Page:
We’ve reached that time of year where we are no longer mowing on a regular basis. The end of the season can be challenging for a variety of reasons. Things such as number of mows left, weather, and number of available employees all affect end of season planning.
The mowing schedule is delicately balanced throughout the season. As operation managers, it’s our job to find the balance between mowing consistently on irrigated sites and skipping sites that are not irrigated, to avoid cutting when the heat is at its worst, which could possibly damage the turf. Skipping sites has an added benefit for contracts with a fixed number of mows, allowing mowing occurrences to be available at the end of the year. This enables us to take care of growth during an unseasonably warm November or December, or to blow leaves and mulch them with mowers. This is extremely helpful when maintaining any site.
At the end of the season, not only are we trying to plan mowing to ensure our customers’ sites are well manicured throughout the winter, we are also scheduling fall cleanups, trimming trees, and planting bulbs that will bloom in the spring. In addition, this is the time of year when seasonal employee contracts are ending and our workforce shrinks. Now we are scheduling activities such as leaf removal that require multiple people to finish, with fewer people to get the work done.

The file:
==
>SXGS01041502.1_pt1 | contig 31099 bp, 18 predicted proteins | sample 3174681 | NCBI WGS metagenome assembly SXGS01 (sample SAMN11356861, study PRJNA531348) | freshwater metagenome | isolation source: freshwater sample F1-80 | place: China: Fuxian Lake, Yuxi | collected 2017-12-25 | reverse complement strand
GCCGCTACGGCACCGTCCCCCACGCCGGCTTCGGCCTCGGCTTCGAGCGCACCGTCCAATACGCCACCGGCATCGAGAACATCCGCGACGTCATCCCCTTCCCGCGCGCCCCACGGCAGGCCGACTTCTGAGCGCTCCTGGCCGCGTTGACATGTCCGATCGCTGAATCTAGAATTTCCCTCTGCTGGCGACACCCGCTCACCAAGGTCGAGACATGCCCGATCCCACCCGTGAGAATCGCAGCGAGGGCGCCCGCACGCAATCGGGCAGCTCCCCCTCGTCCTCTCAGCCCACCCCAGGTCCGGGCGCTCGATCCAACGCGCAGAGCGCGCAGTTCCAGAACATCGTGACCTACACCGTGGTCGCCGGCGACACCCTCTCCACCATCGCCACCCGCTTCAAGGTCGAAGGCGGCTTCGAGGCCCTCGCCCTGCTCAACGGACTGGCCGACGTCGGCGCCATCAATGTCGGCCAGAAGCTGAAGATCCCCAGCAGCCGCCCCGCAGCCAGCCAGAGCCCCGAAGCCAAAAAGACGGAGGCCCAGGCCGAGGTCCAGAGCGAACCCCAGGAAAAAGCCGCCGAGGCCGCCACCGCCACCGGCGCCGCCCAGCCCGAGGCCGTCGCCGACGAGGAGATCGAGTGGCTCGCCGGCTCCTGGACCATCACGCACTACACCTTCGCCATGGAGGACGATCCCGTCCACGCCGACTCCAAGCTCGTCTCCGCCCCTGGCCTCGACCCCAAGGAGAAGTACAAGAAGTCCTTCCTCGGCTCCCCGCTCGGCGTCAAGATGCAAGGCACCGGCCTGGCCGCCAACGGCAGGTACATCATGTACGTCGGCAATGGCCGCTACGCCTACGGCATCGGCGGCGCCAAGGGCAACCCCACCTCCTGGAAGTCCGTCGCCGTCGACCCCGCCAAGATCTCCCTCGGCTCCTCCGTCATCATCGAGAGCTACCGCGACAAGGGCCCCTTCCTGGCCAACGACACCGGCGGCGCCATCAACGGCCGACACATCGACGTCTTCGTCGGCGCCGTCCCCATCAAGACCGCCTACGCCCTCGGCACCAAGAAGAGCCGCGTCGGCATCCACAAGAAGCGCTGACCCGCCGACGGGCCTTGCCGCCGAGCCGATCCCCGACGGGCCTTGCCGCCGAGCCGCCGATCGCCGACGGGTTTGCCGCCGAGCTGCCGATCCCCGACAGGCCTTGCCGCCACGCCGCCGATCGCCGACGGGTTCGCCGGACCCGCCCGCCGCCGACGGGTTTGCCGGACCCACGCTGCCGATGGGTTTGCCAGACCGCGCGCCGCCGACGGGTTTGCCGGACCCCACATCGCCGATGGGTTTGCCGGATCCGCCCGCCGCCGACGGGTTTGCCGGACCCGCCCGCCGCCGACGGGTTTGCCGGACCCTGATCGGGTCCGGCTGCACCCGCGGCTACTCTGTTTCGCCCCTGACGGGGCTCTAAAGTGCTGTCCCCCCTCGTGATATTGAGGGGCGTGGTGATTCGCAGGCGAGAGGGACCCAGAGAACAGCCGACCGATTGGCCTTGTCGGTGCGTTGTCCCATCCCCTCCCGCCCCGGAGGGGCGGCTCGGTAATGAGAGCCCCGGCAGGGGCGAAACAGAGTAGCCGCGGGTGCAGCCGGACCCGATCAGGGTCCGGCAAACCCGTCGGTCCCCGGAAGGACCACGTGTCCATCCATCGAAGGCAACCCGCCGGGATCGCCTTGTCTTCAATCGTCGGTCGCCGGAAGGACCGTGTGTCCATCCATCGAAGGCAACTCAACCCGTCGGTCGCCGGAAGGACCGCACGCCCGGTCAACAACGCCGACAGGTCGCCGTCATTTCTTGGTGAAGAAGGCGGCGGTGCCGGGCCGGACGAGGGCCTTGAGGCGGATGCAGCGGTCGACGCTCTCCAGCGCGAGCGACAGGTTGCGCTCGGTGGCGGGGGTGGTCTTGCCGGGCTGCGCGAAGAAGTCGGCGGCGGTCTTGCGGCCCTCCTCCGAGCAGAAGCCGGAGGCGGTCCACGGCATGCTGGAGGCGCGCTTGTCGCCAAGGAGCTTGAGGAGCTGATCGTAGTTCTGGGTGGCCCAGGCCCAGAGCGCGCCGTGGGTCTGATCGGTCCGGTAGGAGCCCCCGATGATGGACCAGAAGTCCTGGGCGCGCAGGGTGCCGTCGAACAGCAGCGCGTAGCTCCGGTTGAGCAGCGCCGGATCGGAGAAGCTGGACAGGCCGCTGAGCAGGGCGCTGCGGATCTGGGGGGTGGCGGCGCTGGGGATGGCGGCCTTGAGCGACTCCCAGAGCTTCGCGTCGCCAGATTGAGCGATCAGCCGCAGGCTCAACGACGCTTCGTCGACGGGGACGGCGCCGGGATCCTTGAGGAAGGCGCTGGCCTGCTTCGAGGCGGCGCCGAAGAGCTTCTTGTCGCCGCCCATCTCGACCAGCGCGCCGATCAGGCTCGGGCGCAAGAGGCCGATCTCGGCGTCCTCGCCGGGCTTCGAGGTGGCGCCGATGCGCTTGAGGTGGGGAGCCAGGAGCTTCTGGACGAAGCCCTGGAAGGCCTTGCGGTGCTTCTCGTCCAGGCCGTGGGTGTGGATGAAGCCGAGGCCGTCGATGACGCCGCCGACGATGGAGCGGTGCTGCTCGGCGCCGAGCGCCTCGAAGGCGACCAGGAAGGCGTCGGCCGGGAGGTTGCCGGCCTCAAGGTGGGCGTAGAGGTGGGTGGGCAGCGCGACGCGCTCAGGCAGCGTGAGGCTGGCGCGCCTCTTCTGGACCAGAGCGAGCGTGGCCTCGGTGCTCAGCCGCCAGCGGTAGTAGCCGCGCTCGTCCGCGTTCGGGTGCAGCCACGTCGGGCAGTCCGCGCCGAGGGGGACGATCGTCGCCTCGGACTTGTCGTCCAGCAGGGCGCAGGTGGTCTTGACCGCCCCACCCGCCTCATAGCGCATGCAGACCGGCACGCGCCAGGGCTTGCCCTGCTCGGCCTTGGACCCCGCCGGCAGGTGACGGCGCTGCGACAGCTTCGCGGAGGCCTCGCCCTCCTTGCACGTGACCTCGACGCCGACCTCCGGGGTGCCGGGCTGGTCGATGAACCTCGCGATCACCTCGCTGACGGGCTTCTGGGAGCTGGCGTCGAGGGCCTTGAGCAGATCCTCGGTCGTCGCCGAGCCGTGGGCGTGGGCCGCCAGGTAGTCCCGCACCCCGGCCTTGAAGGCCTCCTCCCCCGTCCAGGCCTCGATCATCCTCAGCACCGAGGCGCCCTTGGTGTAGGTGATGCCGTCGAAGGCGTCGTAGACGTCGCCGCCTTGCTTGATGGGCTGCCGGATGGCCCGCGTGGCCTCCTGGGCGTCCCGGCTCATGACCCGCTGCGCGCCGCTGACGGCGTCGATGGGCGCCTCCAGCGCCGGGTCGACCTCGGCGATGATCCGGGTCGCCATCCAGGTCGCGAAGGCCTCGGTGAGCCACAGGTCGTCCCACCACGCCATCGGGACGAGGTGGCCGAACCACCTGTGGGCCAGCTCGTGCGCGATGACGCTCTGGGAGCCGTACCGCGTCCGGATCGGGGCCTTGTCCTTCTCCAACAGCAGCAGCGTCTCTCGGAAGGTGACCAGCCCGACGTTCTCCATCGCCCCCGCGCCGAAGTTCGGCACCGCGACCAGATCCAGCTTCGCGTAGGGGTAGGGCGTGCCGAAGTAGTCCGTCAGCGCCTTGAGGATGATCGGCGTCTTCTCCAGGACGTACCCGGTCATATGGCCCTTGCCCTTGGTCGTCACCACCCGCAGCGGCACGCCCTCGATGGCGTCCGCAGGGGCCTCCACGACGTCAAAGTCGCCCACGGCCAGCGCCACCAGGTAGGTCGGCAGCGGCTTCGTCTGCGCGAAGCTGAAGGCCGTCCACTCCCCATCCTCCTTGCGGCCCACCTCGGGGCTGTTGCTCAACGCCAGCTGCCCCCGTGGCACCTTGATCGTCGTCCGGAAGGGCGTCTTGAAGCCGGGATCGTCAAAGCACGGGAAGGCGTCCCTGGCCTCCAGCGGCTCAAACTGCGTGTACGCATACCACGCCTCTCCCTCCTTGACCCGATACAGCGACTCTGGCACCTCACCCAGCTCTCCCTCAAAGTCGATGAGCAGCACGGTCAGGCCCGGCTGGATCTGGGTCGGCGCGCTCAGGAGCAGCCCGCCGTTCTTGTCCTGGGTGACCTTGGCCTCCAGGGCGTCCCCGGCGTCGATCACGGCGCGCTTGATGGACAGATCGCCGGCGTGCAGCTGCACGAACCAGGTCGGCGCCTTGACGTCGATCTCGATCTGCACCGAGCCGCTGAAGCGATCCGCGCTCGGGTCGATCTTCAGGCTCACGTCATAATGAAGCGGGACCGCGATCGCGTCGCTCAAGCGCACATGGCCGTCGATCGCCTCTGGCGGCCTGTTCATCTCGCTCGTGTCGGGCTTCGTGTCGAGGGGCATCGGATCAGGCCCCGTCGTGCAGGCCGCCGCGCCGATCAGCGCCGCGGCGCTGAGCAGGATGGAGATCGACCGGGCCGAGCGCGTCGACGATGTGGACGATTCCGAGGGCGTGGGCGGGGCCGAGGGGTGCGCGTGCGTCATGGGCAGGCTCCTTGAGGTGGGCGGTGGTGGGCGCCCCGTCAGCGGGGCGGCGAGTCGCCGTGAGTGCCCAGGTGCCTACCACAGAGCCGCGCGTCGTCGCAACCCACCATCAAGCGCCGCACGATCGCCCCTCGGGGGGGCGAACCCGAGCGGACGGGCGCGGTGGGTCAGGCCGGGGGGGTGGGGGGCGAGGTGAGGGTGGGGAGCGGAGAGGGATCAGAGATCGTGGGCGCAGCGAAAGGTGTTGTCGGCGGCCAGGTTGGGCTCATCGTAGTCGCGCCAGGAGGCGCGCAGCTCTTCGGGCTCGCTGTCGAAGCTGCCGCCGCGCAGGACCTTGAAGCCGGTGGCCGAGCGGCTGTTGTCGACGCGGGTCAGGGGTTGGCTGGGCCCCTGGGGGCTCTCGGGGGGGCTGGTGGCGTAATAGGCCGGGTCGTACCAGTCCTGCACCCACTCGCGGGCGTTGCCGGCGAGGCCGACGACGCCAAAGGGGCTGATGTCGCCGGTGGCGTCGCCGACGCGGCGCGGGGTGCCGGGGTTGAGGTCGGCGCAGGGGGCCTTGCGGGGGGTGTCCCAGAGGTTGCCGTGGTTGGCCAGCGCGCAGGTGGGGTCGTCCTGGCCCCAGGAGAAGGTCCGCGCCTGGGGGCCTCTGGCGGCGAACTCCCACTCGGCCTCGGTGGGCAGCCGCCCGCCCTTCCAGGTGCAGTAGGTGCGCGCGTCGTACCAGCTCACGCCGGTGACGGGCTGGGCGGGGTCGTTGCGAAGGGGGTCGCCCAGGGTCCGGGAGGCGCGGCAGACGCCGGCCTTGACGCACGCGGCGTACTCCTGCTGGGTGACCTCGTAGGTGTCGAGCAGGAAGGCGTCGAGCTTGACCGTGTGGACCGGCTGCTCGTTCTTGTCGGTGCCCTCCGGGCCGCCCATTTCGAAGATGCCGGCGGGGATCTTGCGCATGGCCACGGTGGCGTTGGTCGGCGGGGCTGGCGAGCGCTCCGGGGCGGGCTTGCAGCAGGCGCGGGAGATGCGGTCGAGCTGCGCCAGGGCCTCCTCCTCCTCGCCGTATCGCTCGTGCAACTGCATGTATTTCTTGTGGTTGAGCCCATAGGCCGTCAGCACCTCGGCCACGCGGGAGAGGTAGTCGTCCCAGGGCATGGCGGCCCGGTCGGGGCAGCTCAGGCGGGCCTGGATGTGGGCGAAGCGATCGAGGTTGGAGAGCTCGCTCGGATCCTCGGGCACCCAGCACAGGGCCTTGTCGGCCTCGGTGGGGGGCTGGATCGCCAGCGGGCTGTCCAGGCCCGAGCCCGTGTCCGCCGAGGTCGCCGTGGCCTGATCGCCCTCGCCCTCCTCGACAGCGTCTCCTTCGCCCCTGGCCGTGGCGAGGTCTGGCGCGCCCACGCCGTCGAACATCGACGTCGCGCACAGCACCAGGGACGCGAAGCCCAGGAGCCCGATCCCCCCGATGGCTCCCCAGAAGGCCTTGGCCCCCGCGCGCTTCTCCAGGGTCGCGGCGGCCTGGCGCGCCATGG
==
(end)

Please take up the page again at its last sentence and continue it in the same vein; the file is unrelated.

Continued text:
At first glance the end of the season appears to be a logistical nightmare. And without planning and preparation, it could be exactly that. However, by using scheduling software that gives us a long-range view for the year, meeting weekly as a department to discuss planning and production, and communicating daily with our operations teams, we turn what could be hectic and chaotic into a well-planned process that exceeds our customers’ expectations while keeping us busy and successful through the end of the year and into spring.